Letter of Christopher Columbus to Rafael Sanchez, Written on Board the Caravel while returning from his First Voyage

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Author: Columbus, Christopher (c1451-1506)

Year: 1893

Publisher: W H Lowdermilk Company

Place: Chicago


20 unpaginated and 14 pages with woodcut illustrations and English translation. Duodecimo (7" x 5") bound in original publisher's stapled wrappers. First published in Barcelona, 1493.

Facsimile of the first publication concerning America. First 20 pages, Latin text in facsimile (black letter, with illustrations); followed by English translation.

Columbus's letter on the first voyage is the first known document announcing the results of the first voyage of Christopher Columbus that set out in 1492 and reached the Americas. The letter was ostensibly written by Columbus himself, on February 15, 1493, aboard the caravel Niña, while still at sea, on the return leg of his voyage. A post-script was added upon his arrival in Lisbon on March 4, 1493, and it was probably from there that Columbus dispatched two copies of his letter to the Spanish court. The letter was instrumental in spreading the news throughout Europe about Columbus's voyage. Almost immediately after Columbus's arrival in Spain, printed versions of the letter began to appear. A Spanish version of the letter (presumedly addressed to Luis de Santángel), was printed in Barcelona by early April 1493, and a Latin translation (addressed to Gabriel Sanchez) was published in Rome around a month later (c. May 1493). The Latin version was swiftly disseminated and reprinted in many other locations—Basel, Paris, Antwerp, etc.—still within the first year of his arrival. In his letter, Christopher Columbus claims to have discovered and taken possession of a series of islands on the edge of the Indian Ocean in Asia. He described the islands, particularly Hispaniola and Cuba, exaggerating their size and wealth, and suggested that mainland China probably lay nearby. He also gave a brief description of the native Arawaks (whom he called "Indians"), emphasizing their docility and amenability, and the prospects of their mass conversion to Catholic Christianity. However, the letter also revealed local rumors about a fierce man-eating tribe of "monsters" in the area (probably Caribs), although Columbus himself disbelieved the stories, and dismissed them as myth. The letter provides very few details of the oceanic voyage itself, and covers up the loss of the flagship of his fleet, the Santa María, by suggesting Columbus left it behind with some colonists, in a fort he erected at La Navidad in Hispaniola. In the letter, Columbus urges the Catholic monarchs to sponsor a second, larger expedition to the Indies, promising to bring back immense riches.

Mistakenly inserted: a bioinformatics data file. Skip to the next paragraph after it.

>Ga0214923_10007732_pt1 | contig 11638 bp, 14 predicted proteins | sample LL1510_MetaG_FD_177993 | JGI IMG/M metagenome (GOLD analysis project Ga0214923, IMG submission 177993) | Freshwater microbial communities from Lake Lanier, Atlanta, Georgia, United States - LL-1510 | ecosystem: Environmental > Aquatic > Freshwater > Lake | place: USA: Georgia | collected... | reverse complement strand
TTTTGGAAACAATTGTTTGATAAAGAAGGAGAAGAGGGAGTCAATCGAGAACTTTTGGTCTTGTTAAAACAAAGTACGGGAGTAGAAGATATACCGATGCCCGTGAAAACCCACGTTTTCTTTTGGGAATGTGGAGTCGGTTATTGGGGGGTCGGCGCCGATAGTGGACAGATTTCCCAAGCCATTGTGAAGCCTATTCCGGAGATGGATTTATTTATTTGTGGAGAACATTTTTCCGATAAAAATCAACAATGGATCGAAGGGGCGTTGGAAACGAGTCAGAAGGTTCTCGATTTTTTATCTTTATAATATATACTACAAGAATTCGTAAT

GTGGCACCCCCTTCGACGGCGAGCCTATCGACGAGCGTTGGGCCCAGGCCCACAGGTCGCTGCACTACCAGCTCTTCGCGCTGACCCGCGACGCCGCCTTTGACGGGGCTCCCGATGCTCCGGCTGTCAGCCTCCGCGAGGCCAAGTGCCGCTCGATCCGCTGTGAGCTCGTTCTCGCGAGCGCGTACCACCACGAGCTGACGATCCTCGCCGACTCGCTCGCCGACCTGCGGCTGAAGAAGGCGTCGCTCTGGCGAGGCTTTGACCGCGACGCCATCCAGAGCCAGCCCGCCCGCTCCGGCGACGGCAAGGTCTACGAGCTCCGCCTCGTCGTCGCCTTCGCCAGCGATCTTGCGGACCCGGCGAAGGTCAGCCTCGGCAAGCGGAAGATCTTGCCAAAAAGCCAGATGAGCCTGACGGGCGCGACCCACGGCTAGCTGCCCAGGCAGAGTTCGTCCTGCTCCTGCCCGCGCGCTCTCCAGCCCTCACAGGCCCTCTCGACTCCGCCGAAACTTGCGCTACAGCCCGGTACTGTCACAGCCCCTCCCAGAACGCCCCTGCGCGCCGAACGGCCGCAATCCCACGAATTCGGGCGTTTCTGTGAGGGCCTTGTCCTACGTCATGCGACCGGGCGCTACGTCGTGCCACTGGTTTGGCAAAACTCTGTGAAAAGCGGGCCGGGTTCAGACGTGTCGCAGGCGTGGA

Wrappers soiled, corners bumped and rubbed else a very good copy.

SOLD 2020

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